The second “pillar” of aukus ranges from co-operation on artificial intelligence to quantum computing and hypersonic missiles. The three partners hope it will start to deliver deployable technology within months. America also promises to help Australia make, repair and maintain munitions, including missiles for the himars system, now busy in Ukraine, which Australia is buying. This would help ease the West’s munitions bottlenecks. On August 21st Australia announced plans to buy 200 Tomahawk ship-borne cruise missiles, with a range of about 1,500km.

Not quite so fast…

Joint weapons development will work best if America grants aukus partners waivers from rules that guard American know-how. Some talk of a “free-trade agreement in defence”. The Pentagon is supportive. Whether the State Department and Congress will agree is unclear. A more immediate possible sticking-point is a Republican reluctance to give Australia precious Virginia-class boats at a time when America does not have enough of its own.

The politics of aukus are even harder in Australia, despite bipartisan support for the deal. It was signed in 2021 by the conservative government of Scott Morrison, and later endorsed by his Labor successor, Anthony Albanese, a left-winger who did not want to be considered weak on defence. Stalwarts on the Labor right have long been critical. Bob Carr, a former foreign minister, criticises the “grandiosity” of aukus, based on a reasonable fear that it risks hollowing out the rest of the armed forces. He also worries that Australia is making itself a target for nuclear attack. On August 18th, at Labor’s annual conference, loud dissent emerged from the Labor left, too. The Greens, on whom Labor relies for support in the Senate, are also hostile.

The opposition is relatively small for now. Mr Albanese won the support of the Labor conference, albeit with a promise that all aukus boats would be built locally and that Australia could not “be directed” by others on their use. Not for Labor the forthright view of Peter Dutton, the Morrison-era defence minister, who declared in 2021 that “it would be inconceivable that we wouldn’t support the US in an action”. Even so, aukus almost inevitably makes such Australian participation more likely.

The public is also broadly on board. A survey by the Lowy Institute, published in June, found 82% of Australians considered the alliance “important” or “very important”. A majority favoured establishing American bases on Australian soil. Two-thirds supported acquiring nuclear-powered submarines, though many recoiled when told the likely price:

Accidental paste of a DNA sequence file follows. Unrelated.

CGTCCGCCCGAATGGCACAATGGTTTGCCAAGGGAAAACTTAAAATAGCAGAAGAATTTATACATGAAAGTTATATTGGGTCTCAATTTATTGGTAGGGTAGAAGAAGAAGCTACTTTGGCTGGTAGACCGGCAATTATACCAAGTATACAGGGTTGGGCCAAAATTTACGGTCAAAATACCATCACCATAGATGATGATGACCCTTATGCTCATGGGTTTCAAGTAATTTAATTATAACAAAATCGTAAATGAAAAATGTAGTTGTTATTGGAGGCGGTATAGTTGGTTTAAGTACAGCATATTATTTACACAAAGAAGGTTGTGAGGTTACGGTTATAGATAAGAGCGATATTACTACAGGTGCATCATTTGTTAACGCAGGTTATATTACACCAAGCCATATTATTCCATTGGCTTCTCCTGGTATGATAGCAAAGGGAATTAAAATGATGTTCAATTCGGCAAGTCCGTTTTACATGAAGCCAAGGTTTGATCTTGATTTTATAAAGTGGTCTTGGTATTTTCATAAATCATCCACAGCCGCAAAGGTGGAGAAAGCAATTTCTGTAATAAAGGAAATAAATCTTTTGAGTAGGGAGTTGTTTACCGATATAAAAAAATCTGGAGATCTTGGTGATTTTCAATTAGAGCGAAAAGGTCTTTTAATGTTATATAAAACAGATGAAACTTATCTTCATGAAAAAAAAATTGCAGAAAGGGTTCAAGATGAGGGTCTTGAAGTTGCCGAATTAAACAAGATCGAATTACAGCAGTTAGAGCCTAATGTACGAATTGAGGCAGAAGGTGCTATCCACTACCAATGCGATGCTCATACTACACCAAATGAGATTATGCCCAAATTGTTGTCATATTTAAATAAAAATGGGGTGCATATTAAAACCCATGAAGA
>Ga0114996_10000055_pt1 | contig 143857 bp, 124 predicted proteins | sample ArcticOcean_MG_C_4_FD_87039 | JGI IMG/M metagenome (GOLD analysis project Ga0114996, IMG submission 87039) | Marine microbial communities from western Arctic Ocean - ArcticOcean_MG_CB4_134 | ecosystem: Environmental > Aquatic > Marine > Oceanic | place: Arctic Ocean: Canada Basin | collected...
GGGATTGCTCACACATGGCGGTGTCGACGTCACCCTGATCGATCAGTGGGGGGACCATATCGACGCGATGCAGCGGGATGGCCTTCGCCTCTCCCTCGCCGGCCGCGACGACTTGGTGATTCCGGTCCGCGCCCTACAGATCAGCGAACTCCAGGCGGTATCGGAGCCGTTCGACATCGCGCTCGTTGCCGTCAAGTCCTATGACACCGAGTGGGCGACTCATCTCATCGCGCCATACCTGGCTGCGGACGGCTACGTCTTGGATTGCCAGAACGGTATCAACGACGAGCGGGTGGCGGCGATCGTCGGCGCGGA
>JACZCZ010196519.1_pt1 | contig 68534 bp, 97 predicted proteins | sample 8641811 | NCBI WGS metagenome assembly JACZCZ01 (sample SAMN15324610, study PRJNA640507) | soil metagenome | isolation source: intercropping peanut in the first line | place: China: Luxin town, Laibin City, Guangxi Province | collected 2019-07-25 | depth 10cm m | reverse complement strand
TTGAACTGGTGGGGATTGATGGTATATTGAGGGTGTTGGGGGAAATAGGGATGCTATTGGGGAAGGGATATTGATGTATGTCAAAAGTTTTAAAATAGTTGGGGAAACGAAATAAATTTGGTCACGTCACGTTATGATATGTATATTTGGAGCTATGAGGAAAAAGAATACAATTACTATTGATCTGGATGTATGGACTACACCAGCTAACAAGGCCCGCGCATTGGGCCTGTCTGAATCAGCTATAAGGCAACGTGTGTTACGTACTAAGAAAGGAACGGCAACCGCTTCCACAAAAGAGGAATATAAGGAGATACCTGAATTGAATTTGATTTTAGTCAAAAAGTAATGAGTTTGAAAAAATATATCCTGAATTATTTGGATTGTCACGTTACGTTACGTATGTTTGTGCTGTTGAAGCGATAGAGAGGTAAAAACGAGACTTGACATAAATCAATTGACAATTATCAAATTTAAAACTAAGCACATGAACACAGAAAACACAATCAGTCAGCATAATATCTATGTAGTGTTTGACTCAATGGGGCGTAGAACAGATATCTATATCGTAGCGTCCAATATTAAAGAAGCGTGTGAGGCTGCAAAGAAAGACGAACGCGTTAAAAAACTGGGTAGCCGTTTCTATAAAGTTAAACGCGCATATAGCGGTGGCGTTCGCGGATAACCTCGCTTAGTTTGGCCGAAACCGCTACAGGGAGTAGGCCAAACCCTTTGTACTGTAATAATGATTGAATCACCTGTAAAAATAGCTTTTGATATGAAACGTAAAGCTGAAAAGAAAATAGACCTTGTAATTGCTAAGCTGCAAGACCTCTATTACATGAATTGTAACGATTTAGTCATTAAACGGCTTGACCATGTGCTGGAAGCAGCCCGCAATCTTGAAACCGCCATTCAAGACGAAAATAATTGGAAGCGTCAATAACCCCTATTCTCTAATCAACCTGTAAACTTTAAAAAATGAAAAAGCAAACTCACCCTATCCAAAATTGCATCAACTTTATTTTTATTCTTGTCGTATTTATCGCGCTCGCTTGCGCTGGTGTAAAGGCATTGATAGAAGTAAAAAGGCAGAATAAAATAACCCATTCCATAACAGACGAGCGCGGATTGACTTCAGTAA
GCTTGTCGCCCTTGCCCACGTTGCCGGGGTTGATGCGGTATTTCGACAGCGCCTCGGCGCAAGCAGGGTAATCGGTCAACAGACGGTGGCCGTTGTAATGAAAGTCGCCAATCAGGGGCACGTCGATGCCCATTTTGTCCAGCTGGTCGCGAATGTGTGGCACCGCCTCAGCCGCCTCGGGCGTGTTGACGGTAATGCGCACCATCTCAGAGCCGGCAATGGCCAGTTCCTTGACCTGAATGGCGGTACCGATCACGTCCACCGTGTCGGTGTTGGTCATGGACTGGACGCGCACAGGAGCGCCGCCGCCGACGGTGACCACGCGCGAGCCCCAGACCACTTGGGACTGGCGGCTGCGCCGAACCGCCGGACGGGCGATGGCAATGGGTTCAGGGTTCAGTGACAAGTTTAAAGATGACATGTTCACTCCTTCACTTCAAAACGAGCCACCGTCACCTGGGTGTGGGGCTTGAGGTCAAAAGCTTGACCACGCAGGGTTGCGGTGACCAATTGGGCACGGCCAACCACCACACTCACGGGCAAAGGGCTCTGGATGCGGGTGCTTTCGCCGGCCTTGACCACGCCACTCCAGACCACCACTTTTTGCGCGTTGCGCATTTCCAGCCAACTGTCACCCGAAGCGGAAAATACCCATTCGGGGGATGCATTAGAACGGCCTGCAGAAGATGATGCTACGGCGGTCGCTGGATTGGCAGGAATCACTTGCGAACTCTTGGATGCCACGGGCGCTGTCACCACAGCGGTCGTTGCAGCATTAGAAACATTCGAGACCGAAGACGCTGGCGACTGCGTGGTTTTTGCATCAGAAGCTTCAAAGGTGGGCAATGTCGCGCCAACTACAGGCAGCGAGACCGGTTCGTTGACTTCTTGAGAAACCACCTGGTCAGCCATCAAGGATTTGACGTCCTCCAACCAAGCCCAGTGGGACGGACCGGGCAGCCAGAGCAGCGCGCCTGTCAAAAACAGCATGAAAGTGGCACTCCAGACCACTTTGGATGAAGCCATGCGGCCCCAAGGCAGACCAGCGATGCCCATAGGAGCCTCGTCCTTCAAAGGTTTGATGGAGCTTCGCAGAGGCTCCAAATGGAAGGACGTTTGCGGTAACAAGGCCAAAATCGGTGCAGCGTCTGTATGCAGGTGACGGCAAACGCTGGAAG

A$268bn-368bn ($173bn-238bn) over three decades. In case of a war over Taiwan, a majority would send the navy to prevent a Chinese blockade. Most opposed sending troops.

But if most Australians view China as a threat rather than an economic partner, the government recognises that Mr Morrison’s hawkishness contributed to his electoral defeat, especially among Australia’s many China-born voters. Hence Mr Albanese’s greater stress on regional diplomacy and stabilising relations with China. He is due to visit Manila, Washington and, perhaps, Beijing, in the coming months.

Meanwhile, Australian exports to China are booming, reaching a record A$103bn in the first half of this year, partly on the back of growing sales of lithium concentrate. China has ended unofficial bans on Australia’s timber and coal, and recently lifted tariffs on its barley.

Mr Albanese stresses the job-creating potential of AUkus. But its financial cost may end up mattering more. Experts doubt that the new weaponry can be paid for under Australia’s current plans. The core defence budget is set to shrink in the next two years. Thereafter, total defence spending will rise only gradually, from the current 2% of gdp to about 2.3% in 2033.

For Hugh White of Australian National University, Australia would do better to defend waters closer to home with cheaper diesel-electric submarines. Efforts to preserve America’s primacy are doomed to fail, he says: America cannot win a conventional war close to China’s shore and may ultimately pull back from Asia.

Champions of aukus retort that losing Taiwan would mean the “Finlandisation” of much of Asia, ie, its subjugation to China even if countries remain sovereign. Moreover, adds Michael Green of the University of Sydney, China’s economic woes suggest its dominance is not preordained.

For America, the relationship showcases its effort to rally allies against China without suggesting it is rushing to war. Australia must balance a fear of abandonment against a reasonable fear of entanglement. Critics of AUKUS cite a comment attributed to Kurt Campbell, Mr Biden’s Asia “tsar”, who reputedly said of Australia: “We have them locked in now for the next 40 years.” Equally, though, Australia may have America locked in for the same duration. ■

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Australia is becoming America’s military launchpad into Asia – The Economist – 27.08.23
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This article appeared in the Asia section of the print edition under the headline "The great mateship takes on China"